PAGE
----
Celebrating Students 2013: Dorisol Inoa and Gladys Sosa

Latin@ Affirmation Month 2009:  Looking Back, Moving Forward

 Convocation Speech–Dorisol Inoa ’13 and Gladys Sosa ’13

           Gladys:  Looking back, I realize that we all come from very different environments, and I do not mean simply different countries. I mean we all come from different neighborhoods, different religious backgrounds, and even different cultures. I am specifically looking back, though, on the social environments we spent our last four years in, well for some of us it has been longer than that.

Some of us come from high schools where Latinos were the majority of the school’s population, where Spanish dialects IMG_1625roamed the halls and where being Puerto Rican or Dominican or Mexican was the norm. Everyone had Latino pride or at least faked it to fit in. Therefore there was no need to define who the Latino community was or make a group to provide support, like Ajua Campos does.

          Dorisol:  Others come from private or boarding school where Latinos were the minority. In fact, you could count the number of Latinos in the school. There was no joking around in Spanish or sharing stories that everyone could relate to. Being Latino in school meant being different. Although you may have dreamed of having some sort of Representative Latino group in your school, you felt that there weren’t enough Latino students to successfully organize such a group, like Ajua Campos.

We won’t settle down for a silent group of Latinos. That is why we are here today, as new members of Ajua Campos because moving forward, we as Wesleyan freshman look forward to becoming a part of a group that specifically explores the roles of Latinos in our community and in the academic and professional world. We look forward to the resources that are available to us as WES students that enable us to reach out to our community. We look forward to representing our families and culture in academia.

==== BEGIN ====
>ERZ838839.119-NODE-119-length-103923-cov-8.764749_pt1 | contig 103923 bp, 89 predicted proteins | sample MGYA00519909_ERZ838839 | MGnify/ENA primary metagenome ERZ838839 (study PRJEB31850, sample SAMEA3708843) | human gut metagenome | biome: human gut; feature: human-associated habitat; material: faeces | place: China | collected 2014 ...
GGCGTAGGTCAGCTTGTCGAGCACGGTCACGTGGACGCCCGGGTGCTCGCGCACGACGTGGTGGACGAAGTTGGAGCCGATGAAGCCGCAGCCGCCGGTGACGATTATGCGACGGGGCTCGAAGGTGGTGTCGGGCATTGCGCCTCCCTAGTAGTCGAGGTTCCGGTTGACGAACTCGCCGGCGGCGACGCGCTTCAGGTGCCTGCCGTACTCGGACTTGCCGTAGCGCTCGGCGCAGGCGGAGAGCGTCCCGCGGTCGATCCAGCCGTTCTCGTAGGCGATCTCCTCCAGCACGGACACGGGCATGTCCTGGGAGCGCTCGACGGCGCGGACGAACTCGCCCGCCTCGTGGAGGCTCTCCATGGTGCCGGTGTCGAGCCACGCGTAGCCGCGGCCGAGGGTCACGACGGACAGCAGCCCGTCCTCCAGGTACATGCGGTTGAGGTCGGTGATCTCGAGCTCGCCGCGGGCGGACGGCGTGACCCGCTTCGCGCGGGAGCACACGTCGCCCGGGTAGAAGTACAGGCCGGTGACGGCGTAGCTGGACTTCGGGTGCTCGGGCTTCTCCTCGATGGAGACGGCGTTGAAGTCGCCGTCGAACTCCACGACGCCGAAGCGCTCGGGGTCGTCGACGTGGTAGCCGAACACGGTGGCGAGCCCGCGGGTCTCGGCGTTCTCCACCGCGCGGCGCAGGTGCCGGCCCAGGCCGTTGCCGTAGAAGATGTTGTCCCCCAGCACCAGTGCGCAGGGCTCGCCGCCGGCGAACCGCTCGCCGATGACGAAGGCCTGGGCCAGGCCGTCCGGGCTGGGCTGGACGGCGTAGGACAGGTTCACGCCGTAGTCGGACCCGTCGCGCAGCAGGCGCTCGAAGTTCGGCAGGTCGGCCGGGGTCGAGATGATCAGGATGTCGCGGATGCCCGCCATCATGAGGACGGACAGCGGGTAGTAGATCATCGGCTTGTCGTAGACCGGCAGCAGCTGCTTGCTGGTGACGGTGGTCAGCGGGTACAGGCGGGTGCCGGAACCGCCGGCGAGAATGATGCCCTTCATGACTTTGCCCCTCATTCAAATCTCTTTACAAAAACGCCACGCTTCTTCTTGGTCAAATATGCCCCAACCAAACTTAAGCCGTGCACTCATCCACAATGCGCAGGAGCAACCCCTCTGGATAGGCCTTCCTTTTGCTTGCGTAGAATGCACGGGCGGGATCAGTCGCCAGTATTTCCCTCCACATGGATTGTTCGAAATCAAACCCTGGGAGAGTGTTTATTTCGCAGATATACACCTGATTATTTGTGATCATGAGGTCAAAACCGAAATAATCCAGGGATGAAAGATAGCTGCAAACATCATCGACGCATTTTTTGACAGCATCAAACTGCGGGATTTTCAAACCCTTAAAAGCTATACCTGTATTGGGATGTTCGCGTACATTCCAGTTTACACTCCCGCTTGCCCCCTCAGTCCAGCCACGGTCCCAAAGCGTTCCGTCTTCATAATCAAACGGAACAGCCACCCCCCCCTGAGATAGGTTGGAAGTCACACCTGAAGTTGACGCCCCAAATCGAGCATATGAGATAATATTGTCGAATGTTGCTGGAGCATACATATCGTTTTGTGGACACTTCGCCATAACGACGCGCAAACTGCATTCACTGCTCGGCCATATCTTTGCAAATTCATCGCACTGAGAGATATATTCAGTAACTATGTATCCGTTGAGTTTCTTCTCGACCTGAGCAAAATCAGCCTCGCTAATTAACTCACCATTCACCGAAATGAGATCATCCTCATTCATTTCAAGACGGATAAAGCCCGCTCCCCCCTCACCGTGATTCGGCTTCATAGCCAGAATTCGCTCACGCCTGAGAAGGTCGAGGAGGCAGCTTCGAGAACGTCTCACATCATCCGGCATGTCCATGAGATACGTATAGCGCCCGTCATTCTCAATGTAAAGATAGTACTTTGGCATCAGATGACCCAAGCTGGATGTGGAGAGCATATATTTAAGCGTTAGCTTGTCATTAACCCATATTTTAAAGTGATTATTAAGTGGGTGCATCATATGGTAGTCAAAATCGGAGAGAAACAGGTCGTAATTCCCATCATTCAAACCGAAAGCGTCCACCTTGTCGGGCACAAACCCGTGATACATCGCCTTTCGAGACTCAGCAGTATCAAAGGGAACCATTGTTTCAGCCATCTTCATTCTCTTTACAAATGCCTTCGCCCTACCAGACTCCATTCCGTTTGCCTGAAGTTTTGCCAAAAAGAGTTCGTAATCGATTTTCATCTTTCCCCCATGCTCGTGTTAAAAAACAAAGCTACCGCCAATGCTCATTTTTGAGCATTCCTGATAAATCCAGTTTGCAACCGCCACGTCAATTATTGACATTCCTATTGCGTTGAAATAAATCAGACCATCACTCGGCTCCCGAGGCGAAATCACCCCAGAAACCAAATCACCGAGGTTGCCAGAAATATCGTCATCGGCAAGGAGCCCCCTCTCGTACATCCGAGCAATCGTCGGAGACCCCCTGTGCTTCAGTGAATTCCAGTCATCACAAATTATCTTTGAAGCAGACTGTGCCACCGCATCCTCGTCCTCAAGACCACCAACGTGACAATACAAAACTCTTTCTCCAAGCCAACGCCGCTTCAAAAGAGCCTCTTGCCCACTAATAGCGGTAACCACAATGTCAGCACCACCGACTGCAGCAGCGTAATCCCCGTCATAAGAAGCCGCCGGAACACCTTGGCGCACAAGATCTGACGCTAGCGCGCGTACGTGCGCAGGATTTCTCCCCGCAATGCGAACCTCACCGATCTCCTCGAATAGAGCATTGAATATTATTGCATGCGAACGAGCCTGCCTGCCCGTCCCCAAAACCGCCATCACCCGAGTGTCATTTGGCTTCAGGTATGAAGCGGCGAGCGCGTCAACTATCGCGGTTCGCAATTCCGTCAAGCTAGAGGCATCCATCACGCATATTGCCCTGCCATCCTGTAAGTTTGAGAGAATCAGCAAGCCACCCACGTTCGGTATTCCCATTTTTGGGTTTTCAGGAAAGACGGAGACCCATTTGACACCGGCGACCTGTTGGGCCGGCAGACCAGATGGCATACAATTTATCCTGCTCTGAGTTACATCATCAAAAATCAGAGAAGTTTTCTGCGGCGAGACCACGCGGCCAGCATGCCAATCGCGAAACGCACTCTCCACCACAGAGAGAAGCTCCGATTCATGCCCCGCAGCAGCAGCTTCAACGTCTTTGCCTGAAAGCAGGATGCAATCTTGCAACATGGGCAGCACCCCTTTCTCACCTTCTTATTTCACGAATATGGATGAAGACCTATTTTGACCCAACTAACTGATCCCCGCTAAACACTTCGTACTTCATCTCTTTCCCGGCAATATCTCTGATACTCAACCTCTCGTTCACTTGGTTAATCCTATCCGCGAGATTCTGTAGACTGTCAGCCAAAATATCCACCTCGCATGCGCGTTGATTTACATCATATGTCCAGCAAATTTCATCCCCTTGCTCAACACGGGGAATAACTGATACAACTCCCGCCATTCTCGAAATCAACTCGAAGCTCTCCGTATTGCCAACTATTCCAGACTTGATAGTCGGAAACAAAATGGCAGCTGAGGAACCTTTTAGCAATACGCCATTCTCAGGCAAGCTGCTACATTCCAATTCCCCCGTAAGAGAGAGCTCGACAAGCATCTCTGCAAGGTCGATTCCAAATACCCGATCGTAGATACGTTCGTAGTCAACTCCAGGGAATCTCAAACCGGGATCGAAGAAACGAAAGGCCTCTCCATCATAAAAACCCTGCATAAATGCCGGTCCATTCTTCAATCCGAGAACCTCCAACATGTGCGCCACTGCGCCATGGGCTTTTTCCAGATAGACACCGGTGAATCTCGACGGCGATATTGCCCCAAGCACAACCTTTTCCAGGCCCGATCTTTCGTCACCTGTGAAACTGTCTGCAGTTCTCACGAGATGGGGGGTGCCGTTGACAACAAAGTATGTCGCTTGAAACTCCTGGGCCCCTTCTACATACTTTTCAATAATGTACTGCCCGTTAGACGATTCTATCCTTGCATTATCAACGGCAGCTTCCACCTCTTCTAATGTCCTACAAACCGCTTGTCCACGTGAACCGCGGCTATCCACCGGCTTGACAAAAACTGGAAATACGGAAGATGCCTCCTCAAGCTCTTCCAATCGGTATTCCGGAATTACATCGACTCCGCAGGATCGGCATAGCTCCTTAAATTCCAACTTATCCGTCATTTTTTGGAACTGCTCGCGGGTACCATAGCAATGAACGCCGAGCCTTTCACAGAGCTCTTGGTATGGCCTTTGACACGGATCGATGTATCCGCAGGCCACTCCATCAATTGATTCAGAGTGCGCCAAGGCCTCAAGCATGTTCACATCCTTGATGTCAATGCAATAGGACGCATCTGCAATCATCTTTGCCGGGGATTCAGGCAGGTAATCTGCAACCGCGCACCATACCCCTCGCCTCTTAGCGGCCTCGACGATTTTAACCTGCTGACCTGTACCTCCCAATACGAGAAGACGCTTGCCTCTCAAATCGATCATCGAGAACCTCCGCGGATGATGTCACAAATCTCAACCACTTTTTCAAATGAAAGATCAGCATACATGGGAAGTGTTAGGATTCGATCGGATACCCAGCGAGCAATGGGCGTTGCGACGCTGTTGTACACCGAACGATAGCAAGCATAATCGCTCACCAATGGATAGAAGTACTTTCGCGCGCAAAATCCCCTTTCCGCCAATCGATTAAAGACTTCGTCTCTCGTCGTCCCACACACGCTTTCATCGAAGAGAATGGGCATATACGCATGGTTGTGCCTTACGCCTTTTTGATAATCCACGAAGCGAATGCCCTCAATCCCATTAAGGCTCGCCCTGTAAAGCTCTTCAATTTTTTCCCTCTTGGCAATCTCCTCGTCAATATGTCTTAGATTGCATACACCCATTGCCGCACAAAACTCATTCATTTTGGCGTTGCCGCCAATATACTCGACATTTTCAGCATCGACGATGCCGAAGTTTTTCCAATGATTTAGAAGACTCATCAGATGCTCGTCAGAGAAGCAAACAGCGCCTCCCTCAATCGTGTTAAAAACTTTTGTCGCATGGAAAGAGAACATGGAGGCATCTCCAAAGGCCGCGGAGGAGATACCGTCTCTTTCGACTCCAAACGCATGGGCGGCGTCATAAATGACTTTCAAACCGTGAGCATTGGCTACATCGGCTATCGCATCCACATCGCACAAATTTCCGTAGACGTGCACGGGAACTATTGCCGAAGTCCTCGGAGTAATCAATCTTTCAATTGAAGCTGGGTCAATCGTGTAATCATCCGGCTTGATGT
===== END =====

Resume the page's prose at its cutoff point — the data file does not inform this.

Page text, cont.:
Gladys:  We want to be a part of a Latino community that strives to diminish the barrier between other communities and ours, created by the mindset that we are not like them. This way we may learn to freely and comfortably engage with anyone of any ethnic background. Most importantly, we look forward to learning of Ajua Campos’s past and making history in the next few years.

Finally, I am glad to say that since I have arrived on this campus, I have been welcomed by the Ajua Campos community, exposed to controversial issues surrounding our community, and inspired to make change for the better here at Wesleyan as well as in our world.